The controversial measures, enacted to aid the fight against terrorism, would compel telecom firms to keep customer e-mail logs, details of internet usage and phone call records for up to two years.
The content of messages isn't covered by the directive, which is designed to harmonise European laws. EU member states have until September 2007 to apply the directive into national laws.
Opposition to the measures has thus far centered on privacy concerns. Critics argue that existing voluntary data retention provisions are sufficient.
But cost, and who pays, is also a factor. The directive doesn't oblige member states to reimburse telecom companies for additional costs incurred in servicing law enforcement requests, a factor highlighted by market analysts Frost & Sullivan in a recent report on the impact of the directive on the telecoms sector.
Service providers and operators need to adapt their systems by the time various national governments implement the European provisions on data retention as law. For example, call detail record (CDR) systems will need to be revamped to cope with the increase in communication and traffic data to be stored and managed. Importantly, service providers not previously obligated to retain data will now be governed by the EU Directive stipulations, Frost & Sullivan notes.
"Implementing solutions compliant with the EU Directive on Data Retention will result in an onerous burden on communications service providers and operators," said Frost & Sullivan senior industry analyst Fernando Elizalde. "The provisions of the EU Directive will apply not just to mobile and fixed telephony, but also to internet telephony, e-mail services and messaging services."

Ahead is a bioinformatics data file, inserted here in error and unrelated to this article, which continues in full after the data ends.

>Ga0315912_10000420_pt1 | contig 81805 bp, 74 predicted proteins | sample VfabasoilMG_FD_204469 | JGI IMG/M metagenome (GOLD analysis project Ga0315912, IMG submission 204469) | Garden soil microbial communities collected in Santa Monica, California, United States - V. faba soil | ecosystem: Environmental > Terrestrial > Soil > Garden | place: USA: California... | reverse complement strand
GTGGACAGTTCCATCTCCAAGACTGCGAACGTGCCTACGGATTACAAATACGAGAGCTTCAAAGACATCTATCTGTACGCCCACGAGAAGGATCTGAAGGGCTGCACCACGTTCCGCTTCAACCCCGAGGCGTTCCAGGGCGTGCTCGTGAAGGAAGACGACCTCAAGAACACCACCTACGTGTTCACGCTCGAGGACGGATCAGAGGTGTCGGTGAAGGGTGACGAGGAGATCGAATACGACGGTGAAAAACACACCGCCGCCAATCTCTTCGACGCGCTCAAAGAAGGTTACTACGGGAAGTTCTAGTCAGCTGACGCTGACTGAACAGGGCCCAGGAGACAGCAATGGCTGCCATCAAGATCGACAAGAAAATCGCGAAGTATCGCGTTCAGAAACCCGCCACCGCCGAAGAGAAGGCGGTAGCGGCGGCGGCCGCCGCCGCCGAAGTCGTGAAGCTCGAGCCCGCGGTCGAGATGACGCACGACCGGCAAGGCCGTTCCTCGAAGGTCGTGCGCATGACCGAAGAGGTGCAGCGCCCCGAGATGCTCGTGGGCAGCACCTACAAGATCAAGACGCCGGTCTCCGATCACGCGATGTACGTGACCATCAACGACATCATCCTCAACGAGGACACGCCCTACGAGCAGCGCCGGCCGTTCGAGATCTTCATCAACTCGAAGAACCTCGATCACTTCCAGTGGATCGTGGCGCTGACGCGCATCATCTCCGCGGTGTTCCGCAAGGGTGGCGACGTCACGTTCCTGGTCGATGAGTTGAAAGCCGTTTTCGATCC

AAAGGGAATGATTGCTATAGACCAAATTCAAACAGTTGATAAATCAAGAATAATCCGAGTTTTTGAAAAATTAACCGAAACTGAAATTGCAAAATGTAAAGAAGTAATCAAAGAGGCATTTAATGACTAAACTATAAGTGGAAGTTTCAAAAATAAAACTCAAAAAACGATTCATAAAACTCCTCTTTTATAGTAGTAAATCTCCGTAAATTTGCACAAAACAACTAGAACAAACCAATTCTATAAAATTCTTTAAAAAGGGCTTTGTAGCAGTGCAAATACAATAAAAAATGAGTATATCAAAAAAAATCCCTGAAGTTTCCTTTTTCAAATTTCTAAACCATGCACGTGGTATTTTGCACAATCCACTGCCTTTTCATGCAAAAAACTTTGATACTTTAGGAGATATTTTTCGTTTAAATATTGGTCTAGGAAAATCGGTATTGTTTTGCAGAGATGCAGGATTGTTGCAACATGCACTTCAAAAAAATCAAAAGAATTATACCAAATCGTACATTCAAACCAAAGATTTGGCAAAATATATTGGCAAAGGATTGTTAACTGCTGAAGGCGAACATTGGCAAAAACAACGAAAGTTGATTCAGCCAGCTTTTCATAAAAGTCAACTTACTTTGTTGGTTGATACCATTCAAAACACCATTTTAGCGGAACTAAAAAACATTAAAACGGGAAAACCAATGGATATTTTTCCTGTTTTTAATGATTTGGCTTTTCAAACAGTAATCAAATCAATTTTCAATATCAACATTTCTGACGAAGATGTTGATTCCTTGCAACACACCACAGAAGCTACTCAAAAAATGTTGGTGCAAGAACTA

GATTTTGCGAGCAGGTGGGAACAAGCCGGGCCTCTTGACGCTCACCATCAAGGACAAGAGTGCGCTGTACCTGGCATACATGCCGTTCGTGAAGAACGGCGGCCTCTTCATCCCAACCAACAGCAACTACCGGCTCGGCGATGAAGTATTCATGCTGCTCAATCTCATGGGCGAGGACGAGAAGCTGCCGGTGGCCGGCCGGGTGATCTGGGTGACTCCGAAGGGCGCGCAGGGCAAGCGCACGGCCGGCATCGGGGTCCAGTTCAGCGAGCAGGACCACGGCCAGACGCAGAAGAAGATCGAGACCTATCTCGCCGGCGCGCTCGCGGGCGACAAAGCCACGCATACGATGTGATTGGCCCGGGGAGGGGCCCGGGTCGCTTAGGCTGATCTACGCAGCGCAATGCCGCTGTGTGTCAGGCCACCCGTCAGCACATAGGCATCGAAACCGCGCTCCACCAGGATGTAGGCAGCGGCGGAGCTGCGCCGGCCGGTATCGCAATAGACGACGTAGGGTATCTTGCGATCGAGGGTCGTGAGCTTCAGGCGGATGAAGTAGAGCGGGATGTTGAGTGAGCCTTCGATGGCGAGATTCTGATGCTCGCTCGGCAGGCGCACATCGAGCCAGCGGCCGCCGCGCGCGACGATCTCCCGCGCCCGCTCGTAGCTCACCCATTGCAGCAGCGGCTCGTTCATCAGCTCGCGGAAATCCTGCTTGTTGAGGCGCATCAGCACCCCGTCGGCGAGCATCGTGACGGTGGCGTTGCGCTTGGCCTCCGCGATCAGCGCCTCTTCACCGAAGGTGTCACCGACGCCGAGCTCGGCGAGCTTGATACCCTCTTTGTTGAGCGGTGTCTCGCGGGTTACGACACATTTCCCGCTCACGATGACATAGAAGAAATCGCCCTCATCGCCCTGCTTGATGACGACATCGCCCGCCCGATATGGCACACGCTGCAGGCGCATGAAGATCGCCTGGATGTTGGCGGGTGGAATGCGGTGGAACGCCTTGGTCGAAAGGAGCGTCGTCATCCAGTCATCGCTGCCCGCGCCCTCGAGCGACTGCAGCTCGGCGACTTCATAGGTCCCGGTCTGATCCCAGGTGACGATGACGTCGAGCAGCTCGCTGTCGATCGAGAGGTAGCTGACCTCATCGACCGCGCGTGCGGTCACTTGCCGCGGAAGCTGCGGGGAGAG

Service providers will be obliged to respond to lawful requests from law enforcement agencies "without undue delay", however the legislation fails to clarify what this might mean in practice.
"The EU Directive introduces the idea of 'without undue delay' as a criterion to measure service providers' responsiveness to requests from law enforcement agencies. However, it is not clear how long the delay can be -- interpretations of this criterion vary from minutes to a few hours," Elizalde added.
Marie-Charlotte Patterson, vice president of corporate marketing at records compliance management firm AXS-One, said the need to keep records of millions of private e-mails or phone calls is hardly a new concept. Although the directive goes much further than keeping records purely for billing purposes, careful planning should help carriers to make the project as painless as possible. There might even be the possibility of using the data to market new services to customers, she added.
"Telecommunication companies need to approach the new legislation in the right manner to ensure that the project meets the new regulatory directives, but also provides some potential value-add to both the customer and carrier. Key to this is understanding that accurate and timely access of historical records, and the ability to securely destroy records at the end of their retention period, are as important as retention. So only considering the retention and storage aspects of the requirements are not sufficient," she said.